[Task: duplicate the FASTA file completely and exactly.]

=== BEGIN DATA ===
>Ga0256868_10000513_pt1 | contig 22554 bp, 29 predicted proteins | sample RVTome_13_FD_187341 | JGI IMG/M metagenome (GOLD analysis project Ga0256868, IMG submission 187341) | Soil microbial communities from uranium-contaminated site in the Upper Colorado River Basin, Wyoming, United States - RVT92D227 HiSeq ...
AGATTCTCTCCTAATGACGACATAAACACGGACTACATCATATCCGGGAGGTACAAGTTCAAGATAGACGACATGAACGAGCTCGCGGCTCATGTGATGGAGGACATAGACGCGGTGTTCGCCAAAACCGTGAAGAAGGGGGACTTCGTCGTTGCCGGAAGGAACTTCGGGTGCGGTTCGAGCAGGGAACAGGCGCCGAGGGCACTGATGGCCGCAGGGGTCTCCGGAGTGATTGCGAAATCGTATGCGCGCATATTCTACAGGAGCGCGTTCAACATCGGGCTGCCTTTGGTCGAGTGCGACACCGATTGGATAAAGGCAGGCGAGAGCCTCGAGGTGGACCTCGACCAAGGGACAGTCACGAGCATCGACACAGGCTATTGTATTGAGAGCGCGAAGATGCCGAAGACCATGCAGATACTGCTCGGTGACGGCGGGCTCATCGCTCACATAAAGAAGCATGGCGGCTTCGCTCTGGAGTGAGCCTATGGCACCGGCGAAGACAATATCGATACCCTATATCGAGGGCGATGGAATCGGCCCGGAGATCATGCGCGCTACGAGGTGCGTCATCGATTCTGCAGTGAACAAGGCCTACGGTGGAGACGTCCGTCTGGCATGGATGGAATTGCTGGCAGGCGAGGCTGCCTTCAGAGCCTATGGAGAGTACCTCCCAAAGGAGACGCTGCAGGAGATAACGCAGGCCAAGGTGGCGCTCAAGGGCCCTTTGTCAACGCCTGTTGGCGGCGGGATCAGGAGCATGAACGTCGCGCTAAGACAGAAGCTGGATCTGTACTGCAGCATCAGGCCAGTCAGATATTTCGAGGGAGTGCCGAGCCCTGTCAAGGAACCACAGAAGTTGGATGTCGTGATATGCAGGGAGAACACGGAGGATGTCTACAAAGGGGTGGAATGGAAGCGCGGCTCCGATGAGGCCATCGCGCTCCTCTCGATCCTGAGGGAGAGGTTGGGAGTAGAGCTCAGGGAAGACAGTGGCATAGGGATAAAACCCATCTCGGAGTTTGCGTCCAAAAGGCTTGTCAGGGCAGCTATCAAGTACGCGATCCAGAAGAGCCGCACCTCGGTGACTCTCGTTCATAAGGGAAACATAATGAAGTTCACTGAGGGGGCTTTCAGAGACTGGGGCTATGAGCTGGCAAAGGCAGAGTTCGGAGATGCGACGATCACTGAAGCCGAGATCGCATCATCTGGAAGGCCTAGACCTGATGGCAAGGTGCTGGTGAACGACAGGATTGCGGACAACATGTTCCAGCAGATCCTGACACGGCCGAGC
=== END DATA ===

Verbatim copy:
>Ga0256868_10000513_pt1 | contig 22554 bp, 29 predicted proteins | sample RVTome_13_FD_187341 | JGI IMG/M metagenome (GOLD analysis project Ga0256868, IMG submission 187341) | Soil microbial communities from uranium-contaminated site in the Upper Colorado River Basin, Wyoming, United States - RVT92D227 HiSeq ...
AGATTCTCTCCTAATGACGACATAAACACGGACTACATCATATCCGGGAGGTACAAGTTCAAGATAGACGACATGAACGAGCTCGCGGCTCATGTGATGGAGGACATAGACGCGGTGTTCGCCAAAACCGTGAAGAAGGGGGACTTCGTCGTTGCCGGAAGGAACTTCGGGTGCGGTTCGAGCAGGGAACAGGCGCCGAGGGCACTGATGGCCGCAGGGGTCTCCGGAGTGATTGCGAAATCGTATGCGCGCATATTCTACAGGAGCGCGTTCAACATCGGGCTGCCTTTGGTCGAGTGCGACACCGATTGGATAAAGGCAGGCGAGAGCCTCGAGGTGGACCTCGACCAAGGGACAGTCACGAGCATCGACACAGGCTATTGTATTGAGAGCGCGAAGATGCCGAAGACCATGCAGATACTGCTCGGTGACGGCGGGCTCATCGCTCACATAAAGAAGCATGGCGGCTTCGCTCTGGAGTGAGCCTATGGCACCGGCGAAGACAATATCGATACCCTATATCGAGGGCGATGGAATCGGCCCGGAGATCATGCGCGCTACGAGGTGCGTCATCGATTCTGCAGTGAACAAGGCCTACGGTGGAGACGTCCGTCTGGCATGGATGGAATTGCTGGCAGGCGAGGCTGCCTTCAGAGCCTATGGAGAGTACCTCCCAAAGGAGACGCTGCAGGAGATAACGCAGGCCAAGGTGGCGCTCAAGGGCCCTTTGTCAACGCCTGTTGGCGGCGGGATCAGGAGCATGAACGTCGCGCTAAGACAGAAGCTGGATCTGTACTGCAGCATCAGGCCAGTCAGATATTTCGAGGGAGTGCCGAGCCCTGTCAAGGAACCACAGAAGTTGGATGTCGTGATATGCAGGGAGAACACGGAGGATGTCTACAAAGGGGTGGAATGGAAGCGCGGCTCCGATGAGGCCATCGCGCTCCTCTCGATCCTGAGGGAGAGGTTGGGAGTAGAGCTCAGGGAAGACAGTGGCATAGGGATAAAACCCATCTCGGAGTTTGCGTCCAAAAGGCTTGTCAGGGCAGCTATCAAGTACGCGATCCAGAAGAGCCGCACCTCGGTGACTCTCGTTCATAAGGGAAACATAATGAAGTTCACTGAGGGGGCTTTCAGAGACTGGGGCTATGAGCTGGCAAAGGCAGAGTTCGGAGATGCGACGATCACTGAAGCCGAGATCGCATCATCTGGAAGGCCTAGACCTGATGGCAAGGTGCTGGTGAACGACAGGATTGCGGACAACATGTTCCAGCAGATCCTGACACGGCCGAGC